When you are scheduling your vacations be more aware of the potential illness that can follow you after you return. The most common causes of traveler’s diarrhea are bacterial infections, like E.coli, salmonella, shigella and campylobacter.
Travelers’ diarrhea is defined by most experts as three or more unformed stools in a 24 hour time period, passed by a person who is traveling. Travelers’ diarrhea is commonly accompanied by abdominal cramps, nausea, and bloating. Travelers’ diarrhea is a general term and does not specify any cause. Travelers’ from temperate regions of the world frequently experience diarrhea four days to two weeks after arriving in certain other areas of the world.
Travelers’ diarrhea usually is contracted by the ingestion of contaminated food or water. Contrary to common belief, food – not water – is the primary cause. The CDC estimates up to 80% of cases of travelers’ diarrhea are caused by bacteria. The most common bacterium that causes travelers’ diarrhea is enterotoxigenic E. coli, one of six classes of enterovirulent E. coli.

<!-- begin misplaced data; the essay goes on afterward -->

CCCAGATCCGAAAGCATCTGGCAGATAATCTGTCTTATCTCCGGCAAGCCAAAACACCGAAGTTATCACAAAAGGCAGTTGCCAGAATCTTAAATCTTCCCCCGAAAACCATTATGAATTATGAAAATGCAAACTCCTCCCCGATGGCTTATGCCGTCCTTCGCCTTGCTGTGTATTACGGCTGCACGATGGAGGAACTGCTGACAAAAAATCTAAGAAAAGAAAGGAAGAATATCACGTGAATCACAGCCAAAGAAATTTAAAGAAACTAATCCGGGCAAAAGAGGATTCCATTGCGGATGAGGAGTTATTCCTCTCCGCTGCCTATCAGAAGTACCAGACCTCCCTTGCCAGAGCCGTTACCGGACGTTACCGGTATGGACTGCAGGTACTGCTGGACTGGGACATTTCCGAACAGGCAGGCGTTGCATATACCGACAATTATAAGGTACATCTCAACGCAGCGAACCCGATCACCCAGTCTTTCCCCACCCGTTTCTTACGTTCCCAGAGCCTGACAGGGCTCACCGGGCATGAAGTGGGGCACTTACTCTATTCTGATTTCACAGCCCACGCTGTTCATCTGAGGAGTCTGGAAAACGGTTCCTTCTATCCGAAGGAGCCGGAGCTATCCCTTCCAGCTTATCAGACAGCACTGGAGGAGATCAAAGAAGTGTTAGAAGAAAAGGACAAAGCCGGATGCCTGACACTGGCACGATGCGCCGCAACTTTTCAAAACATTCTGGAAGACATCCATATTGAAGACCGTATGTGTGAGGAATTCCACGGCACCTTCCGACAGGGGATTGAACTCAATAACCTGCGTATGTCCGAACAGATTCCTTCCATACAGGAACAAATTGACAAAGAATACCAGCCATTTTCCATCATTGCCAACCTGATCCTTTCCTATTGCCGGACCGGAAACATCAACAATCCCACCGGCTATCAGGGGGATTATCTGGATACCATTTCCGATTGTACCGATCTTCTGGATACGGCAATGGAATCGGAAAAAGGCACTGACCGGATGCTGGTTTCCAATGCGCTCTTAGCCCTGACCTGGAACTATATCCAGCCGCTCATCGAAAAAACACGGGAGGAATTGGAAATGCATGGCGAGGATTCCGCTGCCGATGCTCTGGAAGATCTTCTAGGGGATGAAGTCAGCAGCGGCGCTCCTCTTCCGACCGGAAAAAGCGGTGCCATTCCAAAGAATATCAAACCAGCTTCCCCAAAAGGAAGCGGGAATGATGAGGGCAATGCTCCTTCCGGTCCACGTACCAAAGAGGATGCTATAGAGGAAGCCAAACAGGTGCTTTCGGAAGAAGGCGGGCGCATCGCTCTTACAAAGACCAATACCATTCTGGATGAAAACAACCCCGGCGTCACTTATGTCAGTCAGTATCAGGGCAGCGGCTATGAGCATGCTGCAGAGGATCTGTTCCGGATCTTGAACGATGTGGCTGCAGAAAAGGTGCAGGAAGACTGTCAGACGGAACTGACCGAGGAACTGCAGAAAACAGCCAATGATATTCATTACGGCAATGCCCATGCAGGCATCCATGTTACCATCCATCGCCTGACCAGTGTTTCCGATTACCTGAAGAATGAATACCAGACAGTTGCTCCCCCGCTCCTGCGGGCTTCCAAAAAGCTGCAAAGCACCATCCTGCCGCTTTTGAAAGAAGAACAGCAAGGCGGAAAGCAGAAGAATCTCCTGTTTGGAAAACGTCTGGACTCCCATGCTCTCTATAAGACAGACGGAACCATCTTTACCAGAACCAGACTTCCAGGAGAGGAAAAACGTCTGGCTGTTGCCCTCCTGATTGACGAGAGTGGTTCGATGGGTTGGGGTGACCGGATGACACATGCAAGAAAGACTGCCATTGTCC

The symptoms of travelers’ diarrhea vary from person to person. Generally, diarrhea occurs within the first week of travel and lasts up to three to four days. Affected individuals on average pass up to five loose or watery bowel movements per day which may be associated with cramps. On occasion, individuals may experience fever or bloody stools. The diarrhea may be accompanied by abdominal pain and cramping, bloating, or increase in stomach or intestinal noises or gurgling. Therefore, if you feel any of these symptoms on the plane ride home you probably caught up one of these bacterial infections.
Parasites are also common cause of traveler’s diarrhea but much less common than others in travelers. The most common are giardiasis and amebiasis. It is not necessary to travel to acquire these types of bacteria because they are available anywhere even at your home! However, keeping this in mind when traveling can help you ensure a healthy trip!
A clinical examination of any of these is required by a health professional to determine what the real infection is. Treatment is based on the causative agent and the clinical state of the patient. The most common infection that has been encountered so far is the Post Infectious Irritable Bowel Syndrome in which one might suffer from gas, bloating, rumbling and abdominal discomfort. Travelers’ diarrhea usually improve with time.